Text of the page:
What’s really wrong with moves management?

A lot of people feel uncomfortable with moves management but they don’t know why.
I think discomfort might arise because it focuses a lot on you and your actions, and not enough on your donor and their consideration process.

Sure you need to map out your process, set up tasks and ‘make your moves’…
But what about theirs? Do you understand their decision-making process? Have you mapped it out on a whiteboard and broken it down? Have you studied it carefully?

What do you think?
Should you consider spending some time contemplating your donors’ consideration process in addition to managing yours?

Related Posts:

>>When it comes to “moves management,” are you concerned too?
>>Donors give when THEY want to give, not when YOU want them to give

9 responses to “What’s really wrong with moves management?”

  1. Marsha says:

    Honestly, I didn’t find the post very helpful. It raises questions – but most of us have already thought of those questions. What I’m looking for in blog posts from “experts” is ideas and suggestions and answers to the questions. I feel like the headlines are teasers that take me to your blogs – but don’t offer any solutions or ideas.

    • engagementfundraising says:

      Hi- Thanks for your perspective Marsha. I’m sorry you feel the posts aren’t helpful. I really try hard to give folks solutions.
      Here are tons of resources I created for people like you 100% free of charge (unlike a lot of other experts who charge for this stuff).
      Also, last week I provided 3 practical things you can do when you no longer enjoy your job.
      The post that preceded that one provided fundraisers like you with benchmarks and a free app I developed for the sector you could use to analyze your data and create new strategies.
      This one is pretty practical too, showing you how speedier follow-up can help you increase results.
      In this particular post I suggested you map out the donors’ decision-making processes on a whiteboard. If you’ve already done that and studied it, I’d love to see it. Then I’ll be happy to write a post about it and how you’ve used it to generate more gifts.
      Check out the rest of my site and all the free stuff I give away. I think if you dig a bit deeper you’ll gain tons of value at no cost to you whatsoever.

  2. Scott says:

    I’m guessing you’re a newcomer to these blogs. I have followed Greg for over 3 years and have found his posts to be both thought-provoking and informative. Sometimes he provides answers. Other times, the answers are already inside us. He just helps us to uncover them.
    Hang in there. I assure you that you will learn a lot from Greg and his team!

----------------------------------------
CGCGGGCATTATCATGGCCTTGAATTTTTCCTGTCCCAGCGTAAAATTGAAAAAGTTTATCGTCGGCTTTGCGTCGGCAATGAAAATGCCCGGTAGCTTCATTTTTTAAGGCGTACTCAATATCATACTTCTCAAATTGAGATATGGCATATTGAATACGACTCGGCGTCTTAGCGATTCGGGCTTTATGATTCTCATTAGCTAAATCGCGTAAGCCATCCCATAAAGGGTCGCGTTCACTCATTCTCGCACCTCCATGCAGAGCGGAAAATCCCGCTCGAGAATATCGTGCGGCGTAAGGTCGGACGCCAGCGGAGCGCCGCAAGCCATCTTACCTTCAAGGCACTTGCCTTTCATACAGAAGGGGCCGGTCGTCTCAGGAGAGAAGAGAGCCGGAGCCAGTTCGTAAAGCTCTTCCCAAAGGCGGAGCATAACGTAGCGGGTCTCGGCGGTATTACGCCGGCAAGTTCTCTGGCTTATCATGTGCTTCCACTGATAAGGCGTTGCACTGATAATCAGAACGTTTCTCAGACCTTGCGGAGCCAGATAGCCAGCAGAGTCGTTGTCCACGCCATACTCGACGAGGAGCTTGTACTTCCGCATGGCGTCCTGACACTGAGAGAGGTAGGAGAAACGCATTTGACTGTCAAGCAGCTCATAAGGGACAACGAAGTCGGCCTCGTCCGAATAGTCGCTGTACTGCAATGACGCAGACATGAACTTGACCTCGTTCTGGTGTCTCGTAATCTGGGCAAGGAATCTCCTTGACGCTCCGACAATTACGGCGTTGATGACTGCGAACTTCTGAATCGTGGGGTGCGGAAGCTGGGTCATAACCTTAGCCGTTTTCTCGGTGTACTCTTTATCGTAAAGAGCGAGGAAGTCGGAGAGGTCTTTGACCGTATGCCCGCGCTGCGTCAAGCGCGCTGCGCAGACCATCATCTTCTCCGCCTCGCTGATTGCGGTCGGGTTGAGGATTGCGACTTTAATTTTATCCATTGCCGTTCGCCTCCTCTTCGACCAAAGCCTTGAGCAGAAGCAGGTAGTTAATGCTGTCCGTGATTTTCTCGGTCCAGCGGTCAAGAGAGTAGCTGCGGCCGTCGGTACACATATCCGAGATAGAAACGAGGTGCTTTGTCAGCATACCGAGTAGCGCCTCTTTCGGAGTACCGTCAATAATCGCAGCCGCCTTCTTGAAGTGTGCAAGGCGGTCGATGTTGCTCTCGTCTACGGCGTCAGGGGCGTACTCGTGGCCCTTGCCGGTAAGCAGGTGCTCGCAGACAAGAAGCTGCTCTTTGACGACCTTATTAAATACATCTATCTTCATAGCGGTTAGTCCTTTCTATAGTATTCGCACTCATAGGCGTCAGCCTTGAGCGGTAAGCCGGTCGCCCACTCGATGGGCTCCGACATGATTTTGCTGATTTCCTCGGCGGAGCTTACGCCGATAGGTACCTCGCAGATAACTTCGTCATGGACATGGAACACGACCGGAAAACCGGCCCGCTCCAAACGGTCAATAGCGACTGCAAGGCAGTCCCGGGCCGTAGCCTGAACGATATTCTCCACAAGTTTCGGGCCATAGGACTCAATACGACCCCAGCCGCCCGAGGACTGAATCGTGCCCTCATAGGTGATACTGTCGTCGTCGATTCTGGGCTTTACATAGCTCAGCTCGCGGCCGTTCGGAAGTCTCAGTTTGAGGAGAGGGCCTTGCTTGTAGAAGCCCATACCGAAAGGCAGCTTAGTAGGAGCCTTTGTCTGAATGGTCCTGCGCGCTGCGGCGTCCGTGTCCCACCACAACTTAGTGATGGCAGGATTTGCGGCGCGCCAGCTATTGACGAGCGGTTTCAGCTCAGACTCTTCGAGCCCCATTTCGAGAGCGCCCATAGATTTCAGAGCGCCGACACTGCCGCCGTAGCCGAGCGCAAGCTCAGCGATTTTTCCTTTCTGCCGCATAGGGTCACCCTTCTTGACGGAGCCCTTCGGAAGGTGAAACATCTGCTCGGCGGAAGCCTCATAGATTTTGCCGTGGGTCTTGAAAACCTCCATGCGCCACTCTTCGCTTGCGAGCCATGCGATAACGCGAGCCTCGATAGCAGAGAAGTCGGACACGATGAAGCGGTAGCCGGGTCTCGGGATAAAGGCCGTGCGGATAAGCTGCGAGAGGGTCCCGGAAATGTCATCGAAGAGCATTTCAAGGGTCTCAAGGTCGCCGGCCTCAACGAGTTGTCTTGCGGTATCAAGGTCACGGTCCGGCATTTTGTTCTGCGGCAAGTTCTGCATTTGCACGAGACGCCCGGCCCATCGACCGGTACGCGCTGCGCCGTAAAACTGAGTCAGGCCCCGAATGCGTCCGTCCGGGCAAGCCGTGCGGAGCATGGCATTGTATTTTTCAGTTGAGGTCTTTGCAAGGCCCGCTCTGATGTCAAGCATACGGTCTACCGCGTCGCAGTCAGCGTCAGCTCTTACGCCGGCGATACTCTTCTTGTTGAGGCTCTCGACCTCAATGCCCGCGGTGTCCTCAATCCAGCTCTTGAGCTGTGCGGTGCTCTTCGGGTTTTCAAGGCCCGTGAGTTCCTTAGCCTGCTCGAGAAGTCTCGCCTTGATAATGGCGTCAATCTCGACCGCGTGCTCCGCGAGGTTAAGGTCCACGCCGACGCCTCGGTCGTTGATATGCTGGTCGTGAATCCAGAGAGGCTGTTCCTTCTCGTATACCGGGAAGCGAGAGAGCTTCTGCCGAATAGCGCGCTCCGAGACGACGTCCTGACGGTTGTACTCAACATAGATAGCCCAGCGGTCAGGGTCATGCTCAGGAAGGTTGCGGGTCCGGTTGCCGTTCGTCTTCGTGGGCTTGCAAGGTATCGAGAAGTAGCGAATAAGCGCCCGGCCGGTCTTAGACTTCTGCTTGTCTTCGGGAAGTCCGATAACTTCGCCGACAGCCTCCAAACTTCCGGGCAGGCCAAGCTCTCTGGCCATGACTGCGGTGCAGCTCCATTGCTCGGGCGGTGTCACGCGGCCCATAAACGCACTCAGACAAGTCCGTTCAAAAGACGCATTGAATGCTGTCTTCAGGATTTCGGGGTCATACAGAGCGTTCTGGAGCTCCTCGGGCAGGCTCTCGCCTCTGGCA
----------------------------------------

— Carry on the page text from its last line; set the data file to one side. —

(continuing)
3. MDIGI says:

    I am not sure how to answer this… on one side, yes, Moves Management as methodology allows to track and record touch-points and outcome in the development of a proposal (identification, cultivation, solicitation and stewardship), but I don’t think it was ever intended (may be wrong) to develop relationships.
    This brings up the old question: is fundraising like sales or is it something different? I insist it is different – even if it makes me unpopular! I believe in relationship building, I believe in not having to ask because inspiring philanthropy is different from pitching a sale. What’s wrong with Moves Management is that, in the wrong hands, alienates people. I am old enough to remember when David Dunlop from Cornell went around presenting the concept almost 20 years ago.

    • engagementfundraising says:

      I’ve studied enough fund raising and selling to know that it is quite the same.
      I started in sales when I was 14 and can tell you relationship building is essential and the best sales people never ask or pitch because they inspire people to take action, to do what they really want to do. Only poor salespeople and fundraisers pitch.

  4. Jim says:

    I think the most challenging aspect is dealing with those who heavily rely on moves management to totally assess “who is successful.” Primarily those who supervise who truly believe in the attitude that by doing x,y and z in a timely (and documented manner) that it will produce a gift. Do I really want to “harass” a donor who hasn’t responded in our estimated timeline? It is often challenging for me to decide when that causal phone call or just that little personal note you send is worthy of recording in the system; even though those touches can make a difference to the donor – put not necessarily to those reviewing your moves. To me it comes down to utilization. Do you use the system to help you manage your time and processes; or it is being used by others and their management style?

  5. Karen Cooper says:

    Great point Jim, moves mgt is an organization tool. It’s all about engaging the donor based on what inspires and interests them. Many of us in major gifts are a hybrid of leadership annual giving and true major gifts that don’t follow an annual cycle. Fiscal year revenue goals unfortunately reinforce transactional tactics that line up with moves mgt. can’t be helped.

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